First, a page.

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      Frequently Asked Questions About Celiac Disease   09/30/2015

      This Celiac.com FAQ on celiac disease will guide you to all of the basic information you will need to know about the disease, its diagnosis, testing methods, a gluten-free diet, etc.   Subscribe to Celiac.com's FREE weekly eNewsletter   What are the major symptoms of celiac disease? Celiac Disease Symptoms What testing is available for celiac disease?  Celiac Disease Screening Interpretation of Celiac Disease Blood Test Results Can I be tested even though I am eating gluten free? How long must gluten be taken for the serological tests to be meaningful? The Gluten-Free Diet 101 - A Beginner's Guide to Going Gluten-Free Is celiac inherited? Should my children be tested? Ten Facts About Celiac Disease Genetic Testing Is there a link between celiac and other autoimmune diseases? Celiac Disease Research: Associated Diseases and Disorders Is there a list of gluten foods to avoid? Unsafe Gluten-Free Food List (Unsafe Ingredients) Is there a list of gluten free foods? Safe Gluten-Free Food List (Safe Ingredients) Gluten-Free Alcoholic Beverages Distilled Spirits (Grain Alcohols) and Vinegar: Are they Gluten-Free? Where does gluten hide? Additional Things to Beware of to Maintain a 100% Gluten-Free Diet What if my doctor won't listen to me? An Open Letter to Skeptical Health Care Practitioners Gluten-Free recipes: Gluten-Free Recipes
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With positive antibody results and of course, symptoms, what is the need for biopsy? My husband is very reluctant to allow a biopsy on our daughter. I do not know enough to explain this to him, and he was unable to come to the doctor appointment. Thanks

Carolyn :unsure:

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The only reason i can think of is if you want to help out in the research for the new pill you need to be biopsy diagnosed. i guess if you want a complete answer you could do it, but sometimes there are false negatives and then you will still be sick. my sister had a negative biopsy but out herself on the diet anyway and feels so much better. the best test for celiac is the dietary and if you feel better on the diet then you have it if you still feel sick after like 3 years then you probably don't but still the diet is easier on everyones stomach, bread is hard to digest, so that's about all i have to say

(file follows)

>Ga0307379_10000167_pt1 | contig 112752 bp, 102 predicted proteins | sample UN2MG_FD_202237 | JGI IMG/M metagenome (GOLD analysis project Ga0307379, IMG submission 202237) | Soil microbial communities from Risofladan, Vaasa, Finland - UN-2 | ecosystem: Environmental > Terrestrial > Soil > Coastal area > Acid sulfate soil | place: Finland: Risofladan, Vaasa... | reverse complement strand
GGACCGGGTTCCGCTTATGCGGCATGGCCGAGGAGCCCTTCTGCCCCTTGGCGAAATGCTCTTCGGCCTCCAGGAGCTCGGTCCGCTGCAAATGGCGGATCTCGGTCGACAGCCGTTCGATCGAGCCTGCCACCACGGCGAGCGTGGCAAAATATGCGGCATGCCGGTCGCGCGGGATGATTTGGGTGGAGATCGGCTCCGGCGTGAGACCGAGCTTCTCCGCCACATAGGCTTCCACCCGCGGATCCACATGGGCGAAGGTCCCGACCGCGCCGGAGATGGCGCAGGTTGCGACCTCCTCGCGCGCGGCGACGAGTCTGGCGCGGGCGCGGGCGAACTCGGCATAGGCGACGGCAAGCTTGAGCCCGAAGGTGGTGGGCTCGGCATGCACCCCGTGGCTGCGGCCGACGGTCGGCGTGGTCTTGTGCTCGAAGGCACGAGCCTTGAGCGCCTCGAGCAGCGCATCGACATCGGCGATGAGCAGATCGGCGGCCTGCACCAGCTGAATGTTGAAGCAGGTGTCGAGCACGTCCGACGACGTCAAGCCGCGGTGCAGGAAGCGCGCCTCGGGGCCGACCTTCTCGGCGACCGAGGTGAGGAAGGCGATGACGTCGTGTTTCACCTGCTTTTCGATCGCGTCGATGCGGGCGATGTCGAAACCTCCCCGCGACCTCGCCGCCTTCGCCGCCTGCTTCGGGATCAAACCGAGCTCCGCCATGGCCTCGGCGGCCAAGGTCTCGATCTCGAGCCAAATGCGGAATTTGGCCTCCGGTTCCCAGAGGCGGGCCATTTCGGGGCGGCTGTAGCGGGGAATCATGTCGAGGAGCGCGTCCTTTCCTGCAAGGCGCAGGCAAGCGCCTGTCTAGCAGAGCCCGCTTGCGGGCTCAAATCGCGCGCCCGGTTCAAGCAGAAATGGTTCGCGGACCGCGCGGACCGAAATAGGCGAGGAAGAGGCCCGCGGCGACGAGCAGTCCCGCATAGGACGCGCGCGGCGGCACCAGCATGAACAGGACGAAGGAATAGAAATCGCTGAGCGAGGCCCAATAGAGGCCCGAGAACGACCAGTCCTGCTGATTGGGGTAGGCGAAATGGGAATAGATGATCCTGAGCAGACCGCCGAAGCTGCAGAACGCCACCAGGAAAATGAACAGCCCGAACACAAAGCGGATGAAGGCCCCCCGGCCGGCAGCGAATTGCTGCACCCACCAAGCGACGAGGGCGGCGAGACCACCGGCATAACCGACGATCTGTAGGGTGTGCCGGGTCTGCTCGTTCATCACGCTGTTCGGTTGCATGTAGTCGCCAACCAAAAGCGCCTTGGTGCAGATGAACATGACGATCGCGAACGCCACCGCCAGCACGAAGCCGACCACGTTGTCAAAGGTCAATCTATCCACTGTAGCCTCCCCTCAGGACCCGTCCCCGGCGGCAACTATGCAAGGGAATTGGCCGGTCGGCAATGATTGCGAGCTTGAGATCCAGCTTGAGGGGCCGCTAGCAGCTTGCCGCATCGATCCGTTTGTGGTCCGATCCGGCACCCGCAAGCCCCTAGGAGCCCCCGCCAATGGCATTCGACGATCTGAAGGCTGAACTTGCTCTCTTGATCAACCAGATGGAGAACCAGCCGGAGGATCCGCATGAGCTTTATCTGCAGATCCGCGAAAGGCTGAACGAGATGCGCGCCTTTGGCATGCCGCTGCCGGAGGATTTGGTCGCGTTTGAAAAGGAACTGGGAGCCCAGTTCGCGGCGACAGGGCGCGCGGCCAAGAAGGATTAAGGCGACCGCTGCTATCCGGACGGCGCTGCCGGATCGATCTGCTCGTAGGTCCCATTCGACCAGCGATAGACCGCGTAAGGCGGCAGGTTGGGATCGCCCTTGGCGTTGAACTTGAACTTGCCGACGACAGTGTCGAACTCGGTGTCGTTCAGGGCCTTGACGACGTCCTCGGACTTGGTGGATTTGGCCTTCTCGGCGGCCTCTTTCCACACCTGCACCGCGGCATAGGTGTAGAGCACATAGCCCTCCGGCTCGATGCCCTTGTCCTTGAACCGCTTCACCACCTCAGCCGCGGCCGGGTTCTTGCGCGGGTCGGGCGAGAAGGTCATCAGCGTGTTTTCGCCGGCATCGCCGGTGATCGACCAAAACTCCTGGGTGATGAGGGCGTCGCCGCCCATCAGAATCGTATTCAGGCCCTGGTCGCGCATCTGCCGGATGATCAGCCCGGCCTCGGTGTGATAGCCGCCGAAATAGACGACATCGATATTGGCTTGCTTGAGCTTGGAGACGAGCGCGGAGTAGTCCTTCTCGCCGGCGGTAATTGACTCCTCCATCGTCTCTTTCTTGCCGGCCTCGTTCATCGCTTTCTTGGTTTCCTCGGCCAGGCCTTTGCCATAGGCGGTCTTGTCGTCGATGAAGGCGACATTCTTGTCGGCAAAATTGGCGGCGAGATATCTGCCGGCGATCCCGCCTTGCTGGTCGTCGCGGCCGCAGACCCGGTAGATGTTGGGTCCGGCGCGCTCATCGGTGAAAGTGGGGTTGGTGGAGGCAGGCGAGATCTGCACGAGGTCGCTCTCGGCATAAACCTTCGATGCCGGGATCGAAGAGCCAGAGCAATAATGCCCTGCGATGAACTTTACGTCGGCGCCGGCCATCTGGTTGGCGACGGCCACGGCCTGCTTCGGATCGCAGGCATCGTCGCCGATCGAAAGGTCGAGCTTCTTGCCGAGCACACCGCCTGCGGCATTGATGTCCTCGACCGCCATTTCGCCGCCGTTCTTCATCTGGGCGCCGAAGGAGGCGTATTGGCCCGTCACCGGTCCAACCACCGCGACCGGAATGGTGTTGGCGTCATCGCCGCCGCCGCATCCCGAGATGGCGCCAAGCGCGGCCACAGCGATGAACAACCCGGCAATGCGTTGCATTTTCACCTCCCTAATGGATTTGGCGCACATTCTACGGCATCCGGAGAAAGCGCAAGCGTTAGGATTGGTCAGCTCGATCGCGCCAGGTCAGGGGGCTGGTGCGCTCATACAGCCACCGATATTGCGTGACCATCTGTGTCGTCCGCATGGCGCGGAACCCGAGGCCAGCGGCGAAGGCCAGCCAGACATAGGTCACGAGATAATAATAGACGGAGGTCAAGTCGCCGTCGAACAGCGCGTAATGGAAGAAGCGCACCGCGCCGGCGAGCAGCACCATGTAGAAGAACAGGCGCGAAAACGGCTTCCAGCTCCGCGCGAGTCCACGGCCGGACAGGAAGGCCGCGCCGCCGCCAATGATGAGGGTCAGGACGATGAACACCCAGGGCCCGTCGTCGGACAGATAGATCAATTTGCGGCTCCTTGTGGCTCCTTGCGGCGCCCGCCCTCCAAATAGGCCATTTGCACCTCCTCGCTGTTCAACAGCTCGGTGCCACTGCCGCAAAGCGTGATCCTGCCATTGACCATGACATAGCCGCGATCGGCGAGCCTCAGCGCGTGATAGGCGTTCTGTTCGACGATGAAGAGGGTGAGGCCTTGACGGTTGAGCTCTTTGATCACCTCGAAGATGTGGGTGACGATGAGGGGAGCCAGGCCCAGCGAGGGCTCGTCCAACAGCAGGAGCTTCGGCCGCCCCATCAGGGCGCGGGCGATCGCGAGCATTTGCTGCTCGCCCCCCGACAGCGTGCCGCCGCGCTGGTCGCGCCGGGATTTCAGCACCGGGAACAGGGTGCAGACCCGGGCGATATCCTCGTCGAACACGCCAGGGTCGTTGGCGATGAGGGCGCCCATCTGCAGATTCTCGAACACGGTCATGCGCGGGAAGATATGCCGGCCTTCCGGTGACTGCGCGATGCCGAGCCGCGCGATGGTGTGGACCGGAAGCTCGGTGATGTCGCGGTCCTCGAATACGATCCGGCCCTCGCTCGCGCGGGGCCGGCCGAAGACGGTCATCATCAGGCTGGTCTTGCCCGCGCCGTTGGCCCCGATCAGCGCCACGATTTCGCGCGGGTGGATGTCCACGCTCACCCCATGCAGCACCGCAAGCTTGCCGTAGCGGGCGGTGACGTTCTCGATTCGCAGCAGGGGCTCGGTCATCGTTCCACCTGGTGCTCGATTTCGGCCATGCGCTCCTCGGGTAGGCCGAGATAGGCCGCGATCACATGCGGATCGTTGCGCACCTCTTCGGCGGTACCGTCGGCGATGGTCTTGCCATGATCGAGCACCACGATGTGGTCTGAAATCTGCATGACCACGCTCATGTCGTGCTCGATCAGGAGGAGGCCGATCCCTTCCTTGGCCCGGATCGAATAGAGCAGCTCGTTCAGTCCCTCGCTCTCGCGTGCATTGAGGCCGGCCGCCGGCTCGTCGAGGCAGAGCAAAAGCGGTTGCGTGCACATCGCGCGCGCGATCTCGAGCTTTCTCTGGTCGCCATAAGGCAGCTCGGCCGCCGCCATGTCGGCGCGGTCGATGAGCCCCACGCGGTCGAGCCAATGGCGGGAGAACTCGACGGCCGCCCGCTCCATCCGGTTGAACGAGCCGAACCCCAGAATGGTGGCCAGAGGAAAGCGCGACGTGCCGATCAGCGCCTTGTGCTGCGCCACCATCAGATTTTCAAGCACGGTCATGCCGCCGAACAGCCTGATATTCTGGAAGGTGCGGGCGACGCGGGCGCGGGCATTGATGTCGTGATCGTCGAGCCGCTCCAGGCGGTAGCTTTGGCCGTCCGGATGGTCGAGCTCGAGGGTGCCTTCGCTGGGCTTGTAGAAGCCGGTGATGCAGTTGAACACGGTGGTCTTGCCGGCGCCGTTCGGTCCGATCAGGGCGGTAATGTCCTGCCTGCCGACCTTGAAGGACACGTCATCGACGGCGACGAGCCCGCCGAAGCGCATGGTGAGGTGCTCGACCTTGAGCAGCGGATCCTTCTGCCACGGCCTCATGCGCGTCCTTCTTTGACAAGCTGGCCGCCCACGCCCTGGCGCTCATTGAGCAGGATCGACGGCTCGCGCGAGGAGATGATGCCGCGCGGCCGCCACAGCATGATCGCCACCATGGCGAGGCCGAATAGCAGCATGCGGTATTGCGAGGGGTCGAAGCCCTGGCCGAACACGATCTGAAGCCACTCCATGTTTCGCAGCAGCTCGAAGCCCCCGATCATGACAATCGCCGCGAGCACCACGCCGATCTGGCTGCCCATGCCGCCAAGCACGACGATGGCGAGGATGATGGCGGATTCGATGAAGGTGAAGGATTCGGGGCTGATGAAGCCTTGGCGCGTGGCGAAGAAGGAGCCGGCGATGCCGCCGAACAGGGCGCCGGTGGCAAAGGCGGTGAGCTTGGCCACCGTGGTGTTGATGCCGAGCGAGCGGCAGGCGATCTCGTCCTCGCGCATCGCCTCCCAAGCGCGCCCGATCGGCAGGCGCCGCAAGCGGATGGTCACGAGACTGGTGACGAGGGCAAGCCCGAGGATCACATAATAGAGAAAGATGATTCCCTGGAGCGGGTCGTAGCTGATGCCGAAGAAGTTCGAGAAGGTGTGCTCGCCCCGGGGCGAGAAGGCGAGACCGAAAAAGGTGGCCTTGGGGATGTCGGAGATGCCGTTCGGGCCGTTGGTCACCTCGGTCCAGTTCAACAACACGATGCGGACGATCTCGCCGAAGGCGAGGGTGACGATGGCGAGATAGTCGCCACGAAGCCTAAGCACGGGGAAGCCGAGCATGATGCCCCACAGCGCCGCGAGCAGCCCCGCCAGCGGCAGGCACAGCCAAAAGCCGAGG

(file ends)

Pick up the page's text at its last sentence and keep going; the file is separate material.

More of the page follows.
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Well, my doctor said there was no need to the biopsy since the blood work on me said celiacs and the diet works. So, if she is going on the diet and better I too don't see the need for the procedure. If she isn't better then I would get it done.

Kristina

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Thank you both for your replies. The doctor says it is the way to diagnose Celiacs. Could the presence of antigliadin mean anything else? I mean "normal" people do not have an antibody to wheat, right? Doesn't that mean she is gluten-intolerant? Anyone else have ideas?

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If it were my child I probably wouldn't want to do the biopsy either. Although someone here said there kids had it and it was no big deal. With the stool test from enterolabs I wouldn't even think of a biopsy. The stool test supposedly eleminates the need for biopsy. You could check them out. Hugs, Carol B

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Hi there,